How to teach ending conversationsAlex Case
Smoothly ending conversations can be difficult even for native speakers, and English language learners can have additional problems such as cultural differences, not knowing typical phrases, and being too shy or slow to interrupt the other person. Learning to quickly but politely finish speaking to someone is therefore well worth some class time, especially with students who need to take part in business communication such as networking, meetings and socialising in English.
What students need to know about ending conversations
Although this is by no means used every time in real life, I like to teach the longest and therefore smoothest way of ending conversations, which has the pattern:
- “Transitions word to show the topic is changing
- + something nice about the conversation
- + but/ and
- + reason for ending the conversation
- + mentioning stopping
- + tag question etc to get a response”
Examples with exactly this structure include “Well, it’s been great to chat, but someone else is waiting to come in here, so we’ll have to stop there for today, if you don’t mind” and “So, I think we’ve made some great decisions today and lunchtime is approaching, so let’s call it a day, shall we?” You could also add reactions to what was said just before (“Don’t worry, I’m sure it will work out okay”) at the beginning and/ or mentioning future contact (“but you must tell me more about this next week”) at the end of such phrases.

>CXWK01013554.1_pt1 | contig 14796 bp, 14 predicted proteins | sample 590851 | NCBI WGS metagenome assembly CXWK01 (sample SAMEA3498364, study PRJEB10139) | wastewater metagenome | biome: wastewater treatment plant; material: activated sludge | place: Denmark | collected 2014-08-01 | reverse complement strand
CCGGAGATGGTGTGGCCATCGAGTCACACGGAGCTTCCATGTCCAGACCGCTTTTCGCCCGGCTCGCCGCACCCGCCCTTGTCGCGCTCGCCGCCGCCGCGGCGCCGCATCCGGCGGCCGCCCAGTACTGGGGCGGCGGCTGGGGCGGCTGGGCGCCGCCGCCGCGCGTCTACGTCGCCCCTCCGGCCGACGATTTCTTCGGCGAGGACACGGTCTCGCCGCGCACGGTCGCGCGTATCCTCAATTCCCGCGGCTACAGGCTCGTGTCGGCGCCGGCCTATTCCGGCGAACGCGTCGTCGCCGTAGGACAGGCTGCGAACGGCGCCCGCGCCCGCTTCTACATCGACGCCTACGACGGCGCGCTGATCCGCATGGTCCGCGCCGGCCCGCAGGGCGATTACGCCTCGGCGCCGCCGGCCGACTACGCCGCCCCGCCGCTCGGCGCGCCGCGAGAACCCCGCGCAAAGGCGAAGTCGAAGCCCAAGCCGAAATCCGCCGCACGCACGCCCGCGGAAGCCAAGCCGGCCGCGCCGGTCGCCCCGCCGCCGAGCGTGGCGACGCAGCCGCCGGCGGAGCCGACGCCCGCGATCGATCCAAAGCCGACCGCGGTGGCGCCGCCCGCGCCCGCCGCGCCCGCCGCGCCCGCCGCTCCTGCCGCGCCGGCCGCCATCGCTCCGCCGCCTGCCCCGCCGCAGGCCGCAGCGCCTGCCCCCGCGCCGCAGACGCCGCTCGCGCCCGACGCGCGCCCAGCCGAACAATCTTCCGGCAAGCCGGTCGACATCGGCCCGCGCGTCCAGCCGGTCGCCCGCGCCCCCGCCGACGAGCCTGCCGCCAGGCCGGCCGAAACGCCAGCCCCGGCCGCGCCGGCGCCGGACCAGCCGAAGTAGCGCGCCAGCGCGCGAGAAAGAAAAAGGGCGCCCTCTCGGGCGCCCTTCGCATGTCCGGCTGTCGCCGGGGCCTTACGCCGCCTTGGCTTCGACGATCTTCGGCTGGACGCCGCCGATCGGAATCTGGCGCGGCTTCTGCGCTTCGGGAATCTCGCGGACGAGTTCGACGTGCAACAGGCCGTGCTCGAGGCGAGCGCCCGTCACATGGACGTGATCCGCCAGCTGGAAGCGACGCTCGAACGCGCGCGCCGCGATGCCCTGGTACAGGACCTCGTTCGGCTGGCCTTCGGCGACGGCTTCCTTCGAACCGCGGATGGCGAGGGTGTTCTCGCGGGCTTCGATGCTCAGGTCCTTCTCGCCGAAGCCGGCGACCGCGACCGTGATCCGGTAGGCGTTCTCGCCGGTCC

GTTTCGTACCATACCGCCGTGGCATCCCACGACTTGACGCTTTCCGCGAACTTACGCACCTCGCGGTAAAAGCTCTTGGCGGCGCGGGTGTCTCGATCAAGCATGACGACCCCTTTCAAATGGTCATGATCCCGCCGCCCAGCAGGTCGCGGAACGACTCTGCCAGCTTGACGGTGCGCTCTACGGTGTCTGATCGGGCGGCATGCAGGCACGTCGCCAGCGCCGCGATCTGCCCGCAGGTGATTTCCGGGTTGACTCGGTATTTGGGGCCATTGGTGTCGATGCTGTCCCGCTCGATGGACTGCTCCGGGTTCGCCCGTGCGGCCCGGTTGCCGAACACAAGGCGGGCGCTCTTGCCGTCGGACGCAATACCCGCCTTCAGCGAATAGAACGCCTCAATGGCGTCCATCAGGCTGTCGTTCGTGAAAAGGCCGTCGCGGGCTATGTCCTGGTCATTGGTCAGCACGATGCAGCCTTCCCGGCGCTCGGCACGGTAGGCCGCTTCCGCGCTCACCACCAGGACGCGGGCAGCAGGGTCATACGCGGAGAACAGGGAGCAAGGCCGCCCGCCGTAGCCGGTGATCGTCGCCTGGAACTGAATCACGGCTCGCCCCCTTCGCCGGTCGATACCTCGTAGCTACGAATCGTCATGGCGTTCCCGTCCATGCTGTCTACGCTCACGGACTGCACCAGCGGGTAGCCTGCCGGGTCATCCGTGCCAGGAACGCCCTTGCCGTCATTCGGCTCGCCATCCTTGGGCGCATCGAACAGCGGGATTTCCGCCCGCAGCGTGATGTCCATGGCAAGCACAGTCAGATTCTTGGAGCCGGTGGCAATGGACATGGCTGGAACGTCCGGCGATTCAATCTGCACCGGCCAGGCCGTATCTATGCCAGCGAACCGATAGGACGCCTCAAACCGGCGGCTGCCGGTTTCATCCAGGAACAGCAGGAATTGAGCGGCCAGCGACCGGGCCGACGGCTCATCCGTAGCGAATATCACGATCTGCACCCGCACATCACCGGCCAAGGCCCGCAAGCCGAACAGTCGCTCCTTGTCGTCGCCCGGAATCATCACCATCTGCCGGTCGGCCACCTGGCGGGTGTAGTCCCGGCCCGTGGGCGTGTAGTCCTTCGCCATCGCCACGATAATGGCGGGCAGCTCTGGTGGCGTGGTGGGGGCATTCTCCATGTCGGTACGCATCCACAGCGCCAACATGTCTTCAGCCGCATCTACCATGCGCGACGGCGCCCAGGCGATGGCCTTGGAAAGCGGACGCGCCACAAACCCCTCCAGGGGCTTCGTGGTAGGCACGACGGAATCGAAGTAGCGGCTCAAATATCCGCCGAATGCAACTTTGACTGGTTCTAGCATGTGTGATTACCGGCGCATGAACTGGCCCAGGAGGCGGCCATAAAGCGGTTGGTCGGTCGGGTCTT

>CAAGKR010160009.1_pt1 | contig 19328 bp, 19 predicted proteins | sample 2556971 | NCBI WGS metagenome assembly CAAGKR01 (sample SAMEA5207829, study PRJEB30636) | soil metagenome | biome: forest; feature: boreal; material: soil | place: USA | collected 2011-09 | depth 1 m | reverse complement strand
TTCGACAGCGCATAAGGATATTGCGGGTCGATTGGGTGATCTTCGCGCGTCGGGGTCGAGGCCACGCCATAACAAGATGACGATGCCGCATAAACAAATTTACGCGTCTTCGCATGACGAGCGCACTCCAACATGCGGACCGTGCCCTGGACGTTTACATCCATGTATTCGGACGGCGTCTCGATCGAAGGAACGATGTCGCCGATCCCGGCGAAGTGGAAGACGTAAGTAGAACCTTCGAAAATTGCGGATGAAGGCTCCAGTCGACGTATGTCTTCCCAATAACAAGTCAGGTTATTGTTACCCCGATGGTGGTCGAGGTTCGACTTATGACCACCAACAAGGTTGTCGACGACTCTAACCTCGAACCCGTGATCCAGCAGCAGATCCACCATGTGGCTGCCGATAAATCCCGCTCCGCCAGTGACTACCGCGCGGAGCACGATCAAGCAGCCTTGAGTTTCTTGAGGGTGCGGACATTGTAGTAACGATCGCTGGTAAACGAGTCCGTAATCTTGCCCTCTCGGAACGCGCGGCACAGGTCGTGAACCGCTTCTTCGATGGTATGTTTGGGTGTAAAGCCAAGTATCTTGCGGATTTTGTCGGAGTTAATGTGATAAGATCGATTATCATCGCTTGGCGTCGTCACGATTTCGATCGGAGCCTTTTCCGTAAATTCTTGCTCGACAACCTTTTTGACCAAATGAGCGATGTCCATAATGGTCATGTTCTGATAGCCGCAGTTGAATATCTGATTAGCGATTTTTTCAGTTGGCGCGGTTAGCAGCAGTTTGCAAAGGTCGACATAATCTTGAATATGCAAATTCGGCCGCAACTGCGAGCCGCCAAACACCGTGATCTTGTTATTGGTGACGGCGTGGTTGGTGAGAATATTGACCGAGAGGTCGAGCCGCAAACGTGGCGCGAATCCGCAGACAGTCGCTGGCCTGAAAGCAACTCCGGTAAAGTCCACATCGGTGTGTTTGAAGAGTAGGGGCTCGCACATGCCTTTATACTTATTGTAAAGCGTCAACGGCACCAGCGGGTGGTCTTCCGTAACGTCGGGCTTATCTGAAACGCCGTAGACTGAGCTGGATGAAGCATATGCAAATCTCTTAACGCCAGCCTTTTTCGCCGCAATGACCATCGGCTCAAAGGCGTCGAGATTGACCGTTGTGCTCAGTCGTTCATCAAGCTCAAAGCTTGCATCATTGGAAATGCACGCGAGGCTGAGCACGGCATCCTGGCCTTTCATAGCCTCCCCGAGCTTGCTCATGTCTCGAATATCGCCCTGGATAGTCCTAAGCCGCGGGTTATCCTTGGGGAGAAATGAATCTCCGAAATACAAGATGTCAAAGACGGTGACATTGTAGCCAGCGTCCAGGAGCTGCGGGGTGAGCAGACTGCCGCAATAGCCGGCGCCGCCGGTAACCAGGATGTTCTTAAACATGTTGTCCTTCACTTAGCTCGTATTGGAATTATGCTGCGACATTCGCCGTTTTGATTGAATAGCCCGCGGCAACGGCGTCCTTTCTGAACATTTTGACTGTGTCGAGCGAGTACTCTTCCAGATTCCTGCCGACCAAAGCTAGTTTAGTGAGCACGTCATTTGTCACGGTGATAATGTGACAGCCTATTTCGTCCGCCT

How to present the language of ending conversations
Perhaps the most natural way to model this kind of language is simply to use it yourself at the end of each class (even if you wouldn’t use all the steps in your normal life). After several weeks of hearing you use such phrases to quickly but politely draw the class to a close, students should then be ready for an actual presentation activity such as a jigsaw task.
Ending conversations phrases jigsaws
Ending conversations step-by-step jigsaws
Make around five to seven examples of long ending conversations phrases with the parts above that you want to present such as “So, you must tell me more about that later but I have to speak to John before he leaves, so I’ll have to say bye for now, if that’s okay”. Put them in a table with similar parts in the same column, cut it up, then ask students to put the cards together to make possible phrases (telling them that many different matches are possible). They can then classify the different columns and make sure all the sentences have the same functions in the same places to help and start checking their answers. After checking their answers with an un-cut-up copy of the worksheet, they can brainstorm those kinds of phrases into a blank version of the table and/ or deal out the cards to be used when they roleplay ending conversations.
Split ending conversations phrases jigsaws
For a much quicker and easier task with less cutting up, divide each phrase into two, cutting them in a place which means they can only be put back together in one way. After students match them, they can then analyse what they have in common.